Radar | Apr 13,2019
December 7 , 2019
By FASIKA TADESSE ( FORTUNE STAFF WRITER )
Headline inflation, the indicator of the cost of living, continued creeping up for the fifth consecutive month, hitting the highest rate in five years.
The rate jumped by two percentage points to reach an annualized rate of 20.8pc in November, according to the latest Consumer Price Index from the Central Statistical Agency (CSA).
The non-food inflation rate registered the highest swell with a three-percentage-point rise at 16.4pc. Food inflation has also marked a 1.3-percentage-point increase to reach 24.5pc.
The rate has been steadily increasing for the past five months and hit the highest figure in five years next to 22.2pc, which was registered in 2014.
Increases in the price of the major cereals, including teff, barley, sorghum and injera, has pushed the food inflation rate up. The price of beef also continued to grow in the last month, though the increases were not as exaggerated as in the previous months, according to the report.
Some of the food items such as wheat, bread, tomatoes, onions, garlic, potatoes, cabbage, carrots, lentils, butter, edible oils, milk, cheese and eggs showed a slight decline during the month, which helped the slowdown of the growth rate of monthly food inflation figures.
The rise in the prices of clothing and footwear, house rent, housing repair and maintenance, and energy household goods and furnishings, health care and automobiles caused the jump of the non-food inflation rate, according to CSA.
The growth of the headline inflation rate is accelerated by two major factors, according to Alemayehu Geda (Prof), a renowned macroeconomist and university lecturer.
Food supply is lagging behind demand, according to Alemayehu, and this might be worse after the upcoming harvest season, since agricultural productivity might fall due to the latest desert locust attack and untimely rain.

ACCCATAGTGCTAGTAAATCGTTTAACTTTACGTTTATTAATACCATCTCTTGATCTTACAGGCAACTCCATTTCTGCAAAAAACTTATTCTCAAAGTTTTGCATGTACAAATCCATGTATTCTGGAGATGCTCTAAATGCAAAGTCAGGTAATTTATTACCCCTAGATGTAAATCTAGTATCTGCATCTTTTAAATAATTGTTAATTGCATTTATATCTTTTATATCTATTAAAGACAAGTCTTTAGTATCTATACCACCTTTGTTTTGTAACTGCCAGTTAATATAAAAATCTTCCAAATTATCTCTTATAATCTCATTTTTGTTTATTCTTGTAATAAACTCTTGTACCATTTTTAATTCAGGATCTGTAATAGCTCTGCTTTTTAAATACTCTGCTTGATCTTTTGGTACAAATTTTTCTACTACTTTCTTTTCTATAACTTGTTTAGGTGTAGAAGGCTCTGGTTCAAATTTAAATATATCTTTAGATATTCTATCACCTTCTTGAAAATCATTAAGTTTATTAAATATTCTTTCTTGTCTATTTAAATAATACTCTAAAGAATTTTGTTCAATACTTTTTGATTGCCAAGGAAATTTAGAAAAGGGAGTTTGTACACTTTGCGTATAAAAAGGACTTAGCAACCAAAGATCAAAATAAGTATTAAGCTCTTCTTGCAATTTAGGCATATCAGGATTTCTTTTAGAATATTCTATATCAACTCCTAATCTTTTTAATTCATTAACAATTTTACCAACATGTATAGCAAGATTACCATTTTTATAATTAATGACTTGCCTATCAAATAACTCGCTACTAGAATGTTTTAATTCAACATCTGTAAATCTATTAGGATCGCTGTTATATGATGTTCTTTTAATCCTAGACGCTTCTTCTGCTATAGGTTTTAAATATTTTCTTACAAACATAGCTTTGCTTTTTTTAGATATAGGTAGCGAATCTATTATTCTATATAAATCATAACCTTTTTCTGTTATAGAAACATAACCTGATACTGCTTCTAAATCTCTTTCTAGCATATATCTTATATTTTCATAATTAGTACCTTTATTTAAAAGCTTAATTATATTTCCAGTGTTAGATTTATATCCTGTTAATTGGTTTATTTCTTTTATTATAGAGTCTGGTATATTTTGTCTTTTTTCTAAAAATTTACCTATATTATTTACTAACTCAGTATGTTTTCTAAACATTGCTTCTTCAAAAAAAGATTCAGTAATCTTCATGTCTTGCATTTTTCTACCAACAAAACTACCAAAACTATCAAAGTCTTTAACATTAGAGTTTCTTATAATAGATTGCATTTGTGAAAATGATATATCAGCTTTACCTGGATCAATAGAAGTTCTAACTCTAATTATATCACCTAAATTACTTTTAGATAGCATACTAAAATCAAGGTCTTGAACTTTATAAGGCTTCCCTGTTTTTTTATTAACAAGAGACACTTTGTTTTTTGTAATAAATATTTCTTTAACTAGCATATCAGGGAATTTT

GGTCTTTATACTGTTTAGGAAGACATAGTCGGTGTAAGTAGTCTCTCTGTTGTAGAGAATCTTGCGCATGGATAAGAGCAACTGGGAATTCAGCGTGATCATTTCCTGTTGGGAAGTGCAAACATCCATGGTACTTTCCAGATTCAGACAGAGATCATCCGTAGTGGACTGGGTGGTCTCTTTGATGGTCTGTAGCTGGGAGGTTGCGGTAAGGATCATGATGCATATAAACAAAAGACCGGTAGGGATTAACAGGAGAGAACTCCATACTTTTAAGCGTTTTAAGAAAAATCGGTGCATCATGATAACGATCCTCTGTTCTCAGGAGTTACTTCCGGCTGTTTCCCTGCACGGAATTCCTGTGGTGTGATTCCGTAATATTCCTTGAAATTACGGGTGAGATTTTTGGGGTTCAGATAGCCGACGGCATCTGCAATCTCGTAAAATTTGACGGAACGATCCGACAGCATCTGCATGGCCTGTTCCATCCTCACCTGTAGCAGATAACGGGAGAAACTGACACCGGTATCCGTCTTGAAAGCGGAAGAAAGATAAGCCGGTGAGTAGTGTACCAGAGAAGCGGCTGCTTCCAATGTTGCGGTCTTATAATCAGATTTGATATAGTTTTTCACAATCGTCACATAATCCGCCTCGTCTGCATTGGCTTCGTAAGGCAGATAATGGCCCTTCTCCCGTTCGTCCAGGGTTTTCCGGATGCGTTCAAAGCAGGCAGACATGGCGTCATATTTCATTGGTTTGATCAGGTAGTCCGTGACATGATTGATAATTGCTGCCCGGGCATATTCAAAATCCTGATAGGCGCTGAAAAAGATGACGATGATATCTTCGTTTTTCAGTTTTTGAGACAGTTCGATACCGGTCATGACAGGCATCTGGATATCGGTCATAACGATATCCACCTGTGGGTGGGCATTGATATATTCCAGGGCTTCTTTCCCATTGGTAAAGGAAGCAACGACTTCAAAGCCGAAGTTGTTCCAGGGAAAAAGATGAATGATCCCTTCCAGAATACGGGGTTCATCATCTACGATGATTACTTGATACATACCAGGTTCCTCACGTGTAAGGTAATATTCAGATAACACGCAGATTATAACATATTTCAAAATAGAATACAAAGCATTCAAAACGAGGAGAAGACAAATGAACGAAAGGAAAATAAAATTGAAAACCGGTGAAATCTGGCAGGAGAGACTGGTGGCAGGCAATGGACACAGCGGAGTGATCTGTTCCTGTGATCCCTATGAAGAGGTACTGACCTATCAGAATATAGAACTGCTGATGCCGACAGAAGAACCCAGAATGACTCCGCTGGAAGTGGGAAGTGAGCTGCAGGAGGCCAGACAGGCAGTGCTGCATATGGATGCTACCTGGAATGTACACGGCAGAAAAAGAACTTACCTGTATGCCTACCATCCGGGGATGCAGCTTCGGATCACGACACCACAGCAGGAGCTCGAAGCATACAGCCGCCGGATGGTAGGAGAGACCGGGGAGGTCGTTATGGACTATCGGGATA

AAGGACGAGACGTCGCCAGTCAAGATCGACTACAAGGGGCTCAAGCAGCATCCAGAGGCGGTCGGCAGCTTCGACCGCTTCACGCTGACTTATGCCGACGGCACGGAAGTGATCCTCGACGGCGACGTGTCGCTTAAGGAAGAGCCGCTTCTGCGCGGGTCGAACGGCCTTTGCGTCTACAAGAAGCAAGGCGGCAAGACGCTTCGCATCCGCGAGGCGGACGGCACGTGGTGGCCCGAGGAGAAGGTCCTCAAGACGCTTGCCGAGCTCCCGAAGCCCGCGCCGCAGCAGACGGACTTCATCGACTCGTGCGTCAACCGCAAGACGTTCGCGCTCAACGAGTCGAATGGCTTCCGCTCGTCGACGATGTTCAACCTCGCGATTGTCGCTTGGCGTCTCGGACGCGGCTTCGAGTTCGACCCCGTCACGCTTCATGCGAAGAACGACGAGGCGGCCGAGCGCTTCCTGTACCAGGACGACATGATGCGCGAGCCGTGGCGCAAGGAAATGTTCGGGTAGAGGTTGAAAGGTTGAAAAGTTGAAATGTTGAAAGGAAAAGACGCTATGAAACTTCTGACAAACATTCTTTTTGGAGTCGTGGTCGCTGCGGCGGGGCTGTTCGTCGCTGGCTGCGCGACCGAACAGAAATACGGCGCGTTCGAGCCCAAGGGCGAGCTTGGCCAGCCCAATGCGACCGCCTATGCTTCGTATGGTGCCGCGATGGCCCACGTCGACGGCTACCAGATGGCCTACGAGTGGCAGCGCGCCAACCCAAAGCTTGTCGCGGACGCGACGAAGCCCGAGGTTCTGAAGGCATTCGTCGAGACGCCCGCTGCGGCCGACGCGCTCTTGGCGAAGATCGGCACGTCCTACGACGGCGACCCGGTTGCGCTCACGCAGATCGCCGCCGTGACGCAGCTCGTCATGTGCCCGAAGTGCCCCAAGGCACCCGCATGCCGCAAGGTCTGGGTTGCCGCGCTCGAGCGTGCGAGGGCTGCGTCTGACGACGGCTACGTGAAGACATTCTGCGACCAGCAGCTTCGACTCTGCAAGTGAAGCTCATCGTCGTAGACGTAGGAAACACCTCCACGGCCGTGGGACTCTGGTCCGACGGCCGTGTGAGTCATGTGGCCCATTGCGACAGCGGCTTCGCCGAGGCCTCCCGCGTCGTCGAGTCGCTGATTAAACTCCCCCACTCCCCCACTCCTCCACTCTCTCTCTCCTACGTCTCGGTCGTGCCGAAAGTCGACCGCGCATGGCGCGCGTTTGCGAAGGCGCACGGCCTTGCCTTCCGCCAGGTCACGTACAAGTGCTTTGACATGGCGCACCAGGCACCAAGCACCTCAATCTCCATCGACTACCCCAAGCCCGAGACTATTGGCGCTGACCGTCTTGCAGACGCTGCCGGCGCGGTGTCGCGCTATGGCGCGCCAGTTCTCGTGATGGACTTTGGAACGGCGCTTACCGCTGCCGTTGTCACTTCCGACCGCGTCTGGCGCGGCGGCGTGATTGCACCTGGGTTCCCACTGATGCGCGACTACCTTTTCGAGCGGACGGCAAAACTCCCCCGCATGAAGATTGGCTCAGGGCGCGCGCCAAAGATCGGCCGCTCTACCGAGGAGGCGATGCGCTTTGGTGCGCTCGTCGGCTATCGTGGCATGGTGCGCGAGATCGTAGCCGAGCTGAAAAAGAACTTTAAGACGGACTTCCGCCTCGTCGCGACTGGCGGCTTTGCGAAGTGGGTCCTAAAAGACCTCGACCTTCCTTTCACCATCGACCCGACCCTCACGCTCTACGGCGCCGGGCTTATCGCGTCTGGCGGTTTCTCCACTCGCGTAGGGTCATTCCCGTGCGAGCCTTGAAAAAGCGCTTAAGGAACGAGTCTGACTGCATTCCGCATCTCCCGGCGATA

The second reason is the money supply in the economy, according to Alemayehu.
"Despite the promise of Prime Minister Abiy Ahmed (PhD)," said Alemayehu, "the government did not reduce the money supply in the economy, which is still growing by an annual rate of 30pc, similar to the former rate."
In terms of non-food inflation, the main reason that pushed the rate spike is the shortage of foreign currency, Alemayehu added.
"The forex crunch is making imported goods expensive," he toldFortune.
Concerned with the rise of the rate, the macroeconomic committee chaired by Prime Minister Abiy Ahmed (PhD) formed a task force a few months ago. The task force is mandated with assessing the causes of the rate spike and coming up with possible recommendations to drag down the rate. So far, it has forwarded a couple of policies to ease the pressure of food inflation.
Following the recommendations, the Ministry of Trade & Industry, the city's Trade Bureau and the Ministry of Finance have been trying to engage consumer unions in the distribution of food products. These 622 unions have 887 shops, butcheries, warehouses, schools and bakeries.
The government is also trying to involve the Ethiopian Trading Business Corporation and Ethiopian Fruit & Vegetable Marketing S.C. (ETFRUT) to buy food products from the market and sell to consumers at a reasonable price. The other major change introduced by the government lately is allowing importers to get involved in the import of major food items like oil, sugar and wheat, which have previously been reserved for the state and only a few private individuals.
The Ministry of Trade & Industry and the city's Trade Bureau are also working on establishing trading centres at the main gates of the city. The centres are aimed at enabling the farmers to directly sell their products to consumers. This policy is aimed at excluding the intermediaries in the market.
Cepheus Growth Capital, an equity firm operating in the country, is optimistic, saying that the rate cannot grow further.
The worst is over, and November's figure will mark the highest inflation rate for the rest of the fiscal year, according to the inflation outlook forecast from Cepheus.
Cepheus felt confident in making this forecast, "since month-on-month price changes have now turned negative for the first time in over a year and harvested crops are gradually beginning to enter national food markets," according to the report from Cepheus.
"We project inflation will remain in the mid- to low-teens up to the first quarter of 2020 but then show a marked decline thereafter," reads the report. "Our projection for June 2020 is a year-on-year inflation rate of 10.3pc."
Alemayehu differs on this, and he fears that in the coming two months there are two dangerous sources of high inflation.
The informal creeping devaluation of Birr against the basket of major currencies in the past couple of weeks and the lifting of the 27pc mandatory NBE Bill purchase for the private banks would potentially aggravate the inflation rate to grow, according to Alemayehu.
"The banks will use the money for credit expansion that will bring inflation,'' he said.
Alemayehu recommends the government employ a monetary policy to offset the increased inflationary pressure and make the banks lend the money for longer projects.
PUBLISHED ON Dec 07,2019 [ VOL 20 , NO 1023]
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